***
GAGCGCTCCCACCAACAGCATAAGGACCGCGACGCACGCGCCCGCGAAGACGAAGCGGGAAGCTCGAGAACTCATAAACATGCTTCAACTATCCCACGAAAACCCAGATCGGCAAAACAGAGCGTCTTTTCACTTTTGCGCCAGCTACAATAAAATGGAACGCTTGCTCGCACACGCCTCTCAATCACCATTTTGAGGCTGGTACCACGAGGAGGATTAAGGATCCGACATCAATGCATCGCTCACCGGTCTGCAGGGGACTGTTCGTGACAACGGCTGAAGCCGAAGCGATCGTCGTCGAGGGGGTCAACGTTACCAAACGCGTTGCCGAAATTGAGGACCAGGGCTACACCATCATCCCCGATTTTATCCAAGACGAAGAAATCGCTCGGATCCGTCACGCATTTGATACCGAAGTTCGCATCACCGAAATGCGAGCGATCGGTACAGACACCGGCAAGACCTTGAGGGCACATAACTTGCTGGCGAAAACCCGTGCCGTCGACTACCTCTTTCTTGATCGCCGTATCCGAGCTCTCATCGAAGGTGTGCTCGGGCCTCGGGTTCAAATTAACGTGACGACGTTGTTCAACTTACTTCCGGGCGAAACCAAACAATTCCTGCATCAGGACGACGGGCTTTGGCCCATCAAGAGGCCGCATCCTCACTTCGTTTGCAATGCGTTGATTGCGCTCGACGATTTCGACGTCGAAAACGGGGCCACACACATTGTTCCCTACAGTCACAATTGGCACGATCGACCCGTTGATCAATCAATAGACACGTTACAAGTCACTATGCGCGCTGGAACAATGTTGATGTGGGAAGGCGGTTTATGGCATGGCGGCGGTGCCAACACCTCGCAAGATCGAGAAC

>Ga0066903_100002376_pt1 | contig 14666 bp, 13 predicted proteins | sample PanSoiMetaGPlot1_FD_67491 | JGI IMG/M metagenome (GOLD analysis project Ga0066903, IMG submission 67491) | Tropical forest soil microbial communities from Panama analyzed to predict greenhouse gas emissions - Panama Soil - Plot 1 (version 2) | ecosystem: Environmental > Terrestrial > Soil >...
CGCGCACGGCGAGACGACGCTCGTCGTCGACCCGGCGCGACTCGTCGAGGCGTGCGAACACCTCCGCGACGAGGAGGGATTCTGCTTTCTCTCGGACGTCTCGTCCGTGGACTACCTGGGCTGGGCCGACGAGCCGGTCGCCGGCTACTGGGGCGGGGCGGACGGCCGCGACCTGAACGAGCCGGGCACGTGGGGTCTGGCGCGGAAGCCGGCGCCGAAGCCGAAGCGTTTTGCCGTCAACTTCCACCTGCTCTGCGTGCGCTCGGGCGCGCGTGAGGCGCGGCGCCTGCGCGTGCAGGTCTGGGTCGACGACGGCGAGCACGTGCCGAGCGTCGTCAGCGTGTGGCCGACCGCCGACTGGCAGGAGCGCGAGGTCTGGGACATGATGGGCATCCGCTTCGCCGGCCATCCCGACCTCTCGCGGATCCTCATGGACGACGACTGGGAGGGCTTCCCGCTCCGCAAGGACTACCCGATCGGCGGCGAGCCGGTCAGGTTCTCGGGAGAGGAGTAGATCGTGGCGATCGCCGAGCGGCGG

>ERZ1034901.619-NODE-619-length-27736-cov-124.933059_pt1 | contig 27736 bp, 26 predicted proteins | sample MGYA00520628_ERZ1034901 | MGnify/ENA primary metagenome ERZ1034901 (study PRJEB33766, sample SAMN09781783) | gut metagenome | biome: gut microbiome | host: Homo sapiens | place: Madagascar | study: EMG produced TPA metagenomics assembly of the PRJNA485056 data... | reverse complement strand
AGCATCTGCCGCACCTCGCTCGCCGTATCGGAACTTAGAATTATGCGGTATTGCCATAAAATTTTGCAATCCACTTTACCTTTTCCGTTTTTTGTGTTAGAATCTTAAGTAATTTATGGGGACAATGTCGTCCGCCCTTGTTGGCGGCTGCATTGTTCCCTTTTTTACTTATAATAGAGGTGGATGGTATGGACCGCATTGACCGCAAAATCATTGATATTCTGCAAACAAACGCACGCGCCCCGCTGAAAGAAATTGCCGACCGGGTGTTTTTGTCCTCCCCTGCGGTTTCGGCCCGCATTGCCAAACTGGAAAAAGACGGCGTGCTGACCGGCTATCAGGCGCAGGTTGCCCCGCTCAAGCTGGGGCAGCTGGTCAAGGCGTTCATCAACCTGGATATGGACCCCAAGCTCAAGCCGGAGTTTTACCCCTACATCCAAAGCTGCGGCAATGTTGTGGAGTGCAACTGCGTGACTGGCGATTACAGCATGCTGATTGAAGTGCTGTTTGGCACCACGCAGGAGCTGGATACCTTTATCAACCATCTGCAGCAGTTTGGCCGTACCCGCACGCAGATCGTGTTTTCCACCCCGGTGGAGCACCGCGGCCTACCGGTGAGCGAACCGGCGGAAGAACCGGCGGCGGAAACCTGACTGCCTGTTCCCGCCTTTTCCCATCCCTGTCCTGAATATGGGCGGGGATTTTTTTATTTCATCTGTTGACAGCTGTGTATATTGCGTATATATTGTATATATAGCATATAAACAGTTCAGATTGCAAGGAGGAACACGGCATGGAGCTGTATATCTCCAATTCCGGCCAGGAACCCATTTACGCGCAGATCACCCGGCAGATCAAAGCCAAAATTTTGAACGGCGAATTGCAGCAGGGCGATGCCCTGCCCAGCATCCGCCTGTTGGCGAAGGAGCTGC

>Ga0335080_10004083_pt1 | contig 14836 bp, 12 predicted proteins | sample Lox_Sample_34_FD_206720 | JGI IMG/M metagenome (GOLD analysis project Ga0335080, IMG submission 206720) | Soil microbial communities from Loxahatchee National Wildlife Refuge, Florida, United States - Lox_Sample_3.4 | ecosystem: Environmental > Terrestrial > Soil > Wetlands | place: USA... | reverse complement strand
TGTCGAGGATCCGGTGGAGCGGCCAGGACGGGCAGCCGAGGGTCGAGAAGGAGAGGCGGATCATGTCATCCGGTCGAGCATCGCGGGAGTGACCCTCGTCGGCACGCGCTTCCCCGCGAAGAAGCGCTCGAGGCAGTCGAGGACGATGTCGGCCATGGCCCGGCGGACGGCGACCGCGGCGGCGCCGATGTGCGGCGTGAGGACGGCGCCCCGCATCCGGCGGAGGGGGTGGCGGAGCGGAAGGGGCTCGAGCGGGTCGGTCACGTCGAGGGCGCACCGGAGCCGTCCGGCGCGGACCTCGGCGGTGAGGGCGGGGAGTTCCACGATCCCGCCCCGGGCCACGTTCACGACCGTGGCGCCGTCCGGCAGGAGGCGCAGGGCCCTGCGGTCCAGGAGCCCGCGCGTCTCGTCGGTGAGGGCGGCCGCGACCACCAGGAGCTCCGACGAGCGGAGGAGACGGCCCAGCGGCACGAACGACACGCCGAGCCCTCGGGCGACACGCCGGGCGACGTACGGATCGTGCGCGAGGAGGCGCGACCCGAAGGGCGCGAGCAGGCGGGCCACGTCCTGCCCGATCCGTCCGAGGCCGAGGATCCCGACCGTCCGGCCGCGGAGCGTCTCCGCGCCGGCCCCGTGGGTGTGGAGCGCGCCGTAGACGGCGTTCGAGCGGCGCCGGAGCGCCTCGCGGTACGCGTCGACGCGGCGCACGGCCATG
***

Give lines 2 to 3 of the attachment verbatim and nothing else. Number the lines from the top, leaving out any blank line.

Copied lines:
>Ga0066903_100002376_pt1 | contig 14666 bp, 13 predicted proteins | sample PanSoiMetaGPlot1_FD_67491 | JGI IMG/M metagenome (GOLD analysis project Ga0066903, IMG submission 67491) | Tropical forest soil microbial communities from Panama analyzed to predict greenhouse gas emissions - Panama Soil - Plot 1 (version 2) | ecosystem: Environmental > Terrestrial > Soil >...
CGCGCACGGCGAGACGACGCTCGTCGTCGACCCGGCGCGACTCGTCGAGGCGTGCGAACACCTCCGCGACGAGGAGGGATTCTGCTTTCTCTCGGACGTCTCGTCCGTGGACTACCTGGGCTGGGCCGACGAGCCGGTCGCCGGCTACTGGGGCGGGGCGGACGGCCGCGACCTGAACGAGCCGGGCACGTGGGGTCTGGCGCGGAAGCCGGCGCCGAAGCCGAAGCGTTTTGCCGTCAACTTCCACCTGCTCTGCGTGCGCTCGGGCGCGCGTGAGGCGCGGCGCCTGCGCGTGCAGGTCTGGGTCGACGACGGCGAGCACGTGCCGAGCGTCGTCAGCGTGTGGCCGACCGCCGACTGGCAGGAGCGCGAGGTCTGGGACATGATGGGCATCCGCTTCGCCGGCCATCCCGACCTCTCGCGGATCCTCATGGACGACGACTGGGAGGGCTTCCCGCTCCGCAAGGACTACCCGATCGGCGGCGAGCCGGTCAGGTTCTCGGGAGAGGAGTAGATCGTGGCGATCGCCGAGCGGCGG